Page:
I don't have any explanation for this mysterious Martian orb. I can merely point out that it looks very similar to what has been observed on our planet countless times. Since the introduction of the digital flash camera about twenty years ago, people all across the world have been seeing unexplained circular
anomalies in their photographs. Such anomalies are normally called orbs.

But isn't dust the explanation for such orbs, as skeptics have claimed? No, dust can't explain the more unusual orbs that have appeared in photographs (as I argue here). The reason why a dust explanation doesn't work is that many photographs have shown orbs that are either too big to be dust, too bright to be dust, too colorful to be dust, too fast-moving to be too dust, too frequently observed to be dust, or too surrounded by clean air to be dust (with many photographs having two or three of these conditions at the same time).

If you try to create dust orbs in your photos, it normally takes quite a while and involves raising heavy dust; and then you'll end up with little, pale brown or gray circles that aren't very colorful or bright, and not more than about 5% of the photo width. That does nothing to explain what many photographers have repeatedly photographed: big bright orbs that sometimes appear as wide as 18% of the photo width, which are often in a single bright color such as orange, yellow, or pink, and which often show strong signs of moving quickly – which dust never does unless there are fast winds. Since dust settles quickly, it only works as a possible explanation for orb photos taken in dusty conditions, but 95% of the more interesting orbs that have appeared in earthly photos have not been taken in such conditions (and many have been taken in very clean air).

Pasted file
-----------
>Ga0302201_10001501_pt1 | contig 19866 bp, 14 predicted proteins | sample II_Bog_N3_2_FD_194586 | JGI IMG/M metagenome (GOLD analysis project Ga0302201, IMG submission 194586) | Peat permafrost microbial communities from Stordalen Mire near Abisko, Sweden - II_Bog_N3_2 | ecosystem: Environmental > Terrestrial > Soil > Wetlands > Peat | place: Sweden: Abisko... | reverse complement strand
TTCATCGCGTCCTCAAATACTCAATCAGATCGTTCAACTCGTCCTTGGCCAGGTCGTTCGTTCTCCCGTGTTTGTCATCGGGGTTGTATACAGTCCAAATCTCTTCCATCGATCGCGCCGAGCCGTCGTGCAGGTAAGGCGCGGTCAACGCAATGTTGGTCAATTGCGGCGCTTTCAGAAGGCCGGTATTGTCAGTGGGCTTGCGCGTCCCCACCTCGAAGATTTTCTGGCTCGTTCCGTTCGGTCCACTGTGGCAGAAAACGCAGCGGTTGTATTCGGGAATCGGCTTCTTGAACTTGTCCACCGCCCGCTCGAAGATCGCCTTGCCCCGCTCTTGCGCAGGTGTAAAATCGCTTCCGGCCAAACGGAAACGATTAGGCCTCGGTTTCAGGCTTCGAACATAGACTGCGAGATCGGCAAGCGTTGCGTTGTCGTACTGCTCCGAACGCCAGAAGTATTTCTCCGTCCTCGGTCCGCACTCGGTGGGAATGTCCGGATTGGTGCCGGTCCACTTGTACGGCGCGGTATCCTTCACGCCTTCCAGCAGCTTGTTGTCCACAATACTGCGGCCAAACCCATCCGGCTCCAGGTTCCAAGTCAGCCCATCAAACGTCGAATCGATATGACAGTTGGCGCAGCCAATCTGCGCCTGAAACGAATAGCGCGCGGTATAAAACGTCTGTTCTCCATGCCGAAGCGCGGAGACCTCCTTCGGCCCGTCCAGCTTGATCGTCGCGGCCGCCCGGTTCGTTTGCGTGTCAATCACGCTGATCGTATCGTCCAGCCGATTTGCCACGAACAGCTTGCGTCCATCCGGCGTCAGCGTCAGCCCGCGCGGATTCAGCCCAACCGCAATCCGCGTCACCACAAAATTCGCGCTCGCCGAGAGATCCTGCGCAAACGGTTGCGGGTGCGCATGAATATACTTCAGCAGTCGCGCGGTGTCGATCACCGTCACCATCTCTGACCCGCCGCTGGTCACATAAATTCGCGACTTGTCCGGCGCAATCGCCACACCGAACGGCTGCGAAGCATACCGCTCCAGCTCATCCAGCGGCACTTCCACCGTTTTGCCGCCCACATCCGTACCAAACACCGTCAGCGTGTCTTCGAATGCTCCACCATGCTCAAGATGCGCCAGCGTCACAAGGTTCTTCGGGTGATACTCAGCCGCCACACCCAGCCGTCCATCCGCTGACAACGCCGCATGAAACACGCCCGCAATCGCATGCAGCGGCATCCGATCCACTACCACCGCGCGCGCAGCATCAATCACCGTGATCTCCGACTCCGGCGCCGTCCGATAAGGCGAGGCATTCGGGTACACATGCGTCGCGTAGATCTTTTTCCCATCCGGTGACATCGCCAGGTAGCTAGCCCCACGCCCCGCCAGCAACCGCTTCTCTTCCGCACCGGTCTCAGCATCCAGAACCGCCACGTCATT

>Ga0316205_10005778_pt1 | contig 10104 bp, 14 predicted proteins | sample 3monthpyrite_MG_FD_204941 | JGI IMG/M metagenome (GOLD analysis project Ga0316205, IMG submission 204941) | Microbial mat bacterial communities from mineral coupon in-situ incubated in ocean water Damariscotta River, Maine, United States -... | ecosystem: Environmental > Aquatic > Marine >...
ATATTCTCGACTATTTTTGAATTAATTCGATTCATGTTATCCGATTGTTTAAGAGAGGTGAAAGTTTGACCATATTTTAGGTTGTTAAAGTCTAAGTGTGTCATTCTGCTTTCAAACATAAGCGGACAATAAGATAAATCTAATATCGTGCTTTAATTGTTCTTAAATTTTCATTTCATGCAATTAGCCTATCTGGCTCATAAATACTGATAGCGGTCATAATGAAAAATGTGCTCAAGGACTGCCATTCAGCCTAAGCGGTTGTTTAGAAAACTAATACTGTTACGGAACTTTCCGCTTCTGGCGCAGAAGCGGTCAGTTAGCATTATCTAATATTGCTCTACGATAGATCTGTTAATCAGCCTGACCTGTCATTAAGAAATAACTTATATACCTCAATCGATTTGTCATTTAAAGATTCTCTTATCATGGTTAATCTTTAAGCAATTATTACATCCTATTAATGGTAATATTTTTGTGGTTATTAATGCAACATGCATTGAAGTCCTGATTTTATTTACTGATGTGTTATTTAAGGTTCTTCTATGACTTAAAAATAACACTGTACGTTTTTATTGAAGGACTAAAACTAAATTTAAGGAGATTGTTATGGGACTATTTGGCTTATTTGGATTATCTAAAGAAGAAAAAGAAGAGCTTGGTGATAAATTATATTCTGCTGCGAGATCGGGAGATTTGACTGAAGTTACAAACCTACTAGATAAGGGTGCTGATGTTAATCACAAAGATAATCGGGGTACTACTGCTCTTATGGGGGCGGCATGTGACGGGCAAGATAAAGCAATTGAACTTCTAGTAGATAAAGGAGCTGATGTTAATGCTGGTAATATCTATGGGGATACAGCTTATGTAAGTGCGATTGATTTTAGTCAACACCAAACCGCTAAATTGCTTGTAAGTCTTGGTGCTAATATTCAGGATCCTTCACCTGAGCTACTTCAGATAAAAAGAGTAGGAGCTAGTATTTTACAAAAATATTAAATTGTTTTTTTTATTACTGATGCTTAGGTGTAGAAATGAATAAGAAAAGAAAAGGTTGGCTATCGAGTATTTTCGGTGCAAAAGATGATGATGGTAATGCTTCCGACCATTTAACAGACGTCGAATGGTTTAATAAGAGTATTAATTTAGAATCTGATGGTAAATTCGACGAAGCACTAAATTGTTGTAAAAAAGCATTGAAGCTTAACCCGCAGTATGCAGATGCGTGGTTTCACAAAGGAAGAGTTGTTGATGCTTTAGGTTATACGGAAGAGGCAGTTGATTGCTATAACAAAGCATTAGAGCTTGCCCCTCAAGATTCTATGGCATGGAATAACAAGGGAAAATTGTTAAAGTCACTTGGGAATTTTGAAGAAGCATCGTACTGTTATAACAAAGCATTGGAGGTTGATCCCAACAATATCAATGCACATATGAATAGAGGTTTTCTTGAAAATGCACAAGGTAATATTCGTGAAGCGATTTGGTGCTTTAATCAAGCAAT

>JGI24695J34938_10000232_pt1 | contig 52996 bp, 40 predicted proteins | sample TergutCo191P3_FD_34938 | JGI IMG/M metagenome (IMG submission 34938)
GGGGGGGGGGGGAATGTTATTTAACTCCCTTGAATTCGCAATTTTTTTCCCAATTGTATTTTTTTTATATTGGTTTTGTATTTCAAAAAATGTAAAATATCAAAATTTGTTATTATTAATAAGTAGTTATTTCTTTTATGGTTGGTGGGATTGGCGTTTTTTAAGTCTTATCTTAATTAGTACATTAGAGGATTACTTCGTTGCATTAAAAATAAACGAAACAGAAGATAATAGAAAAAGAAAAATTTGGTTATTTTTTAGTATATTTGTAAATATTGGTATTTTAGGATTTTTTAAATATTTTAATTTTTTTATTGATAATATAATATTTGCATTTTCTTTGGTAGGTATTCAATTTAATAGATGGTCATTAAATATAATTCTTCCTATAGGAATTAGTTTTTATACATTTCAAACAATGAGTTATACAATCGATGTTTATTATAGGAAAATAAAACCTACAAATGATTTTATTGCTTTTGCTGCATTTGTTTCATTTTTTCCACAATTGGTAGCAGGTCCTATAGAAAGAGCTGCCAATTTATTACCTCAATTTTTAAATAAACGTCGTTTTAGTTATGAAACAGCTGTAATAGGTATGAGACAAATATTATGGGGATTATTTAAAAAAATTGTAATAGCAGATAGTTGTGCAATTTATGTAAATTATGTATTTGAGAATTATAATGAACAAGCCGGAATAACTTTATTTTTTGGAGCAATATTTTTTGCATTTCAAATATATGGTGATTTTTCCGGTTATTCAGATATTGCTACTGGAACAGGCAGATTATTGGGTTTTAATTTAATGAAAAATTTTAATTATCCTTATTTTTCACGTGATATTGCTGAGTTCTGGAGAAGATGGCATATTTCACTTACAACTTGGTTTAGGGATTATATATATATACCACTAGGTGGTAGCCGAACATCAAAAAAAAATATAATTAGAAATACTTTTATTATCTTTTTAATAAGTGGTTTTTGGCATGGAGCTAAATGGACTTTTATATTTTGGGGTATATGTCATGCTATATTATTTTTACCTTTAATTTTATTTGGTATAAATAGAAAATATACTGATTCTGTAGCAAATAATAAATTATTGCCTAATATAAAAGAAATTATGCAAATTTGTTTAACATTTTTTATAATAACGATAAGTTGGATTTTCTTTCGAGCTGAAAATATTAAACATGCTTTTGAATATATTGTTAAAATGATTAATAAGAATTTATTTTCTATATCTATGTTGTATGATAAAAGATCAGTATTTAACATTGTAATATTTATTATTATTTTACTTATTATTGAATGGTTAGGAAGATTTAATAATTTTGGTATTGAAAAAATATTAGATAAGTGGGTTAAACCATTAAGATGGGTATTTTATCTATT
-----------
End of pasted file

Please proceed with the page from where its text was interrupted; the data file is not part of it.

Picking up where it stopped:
We have no idea what the explanation for orbs is, and orbs may or may not have any relation to extraterrestrials or anything spiritual such as life after death. But given the very large number of unexplained appearances of orbs in earthly photographs, I am not surprised to learn than an orb was apparently moving around on the planet Mars.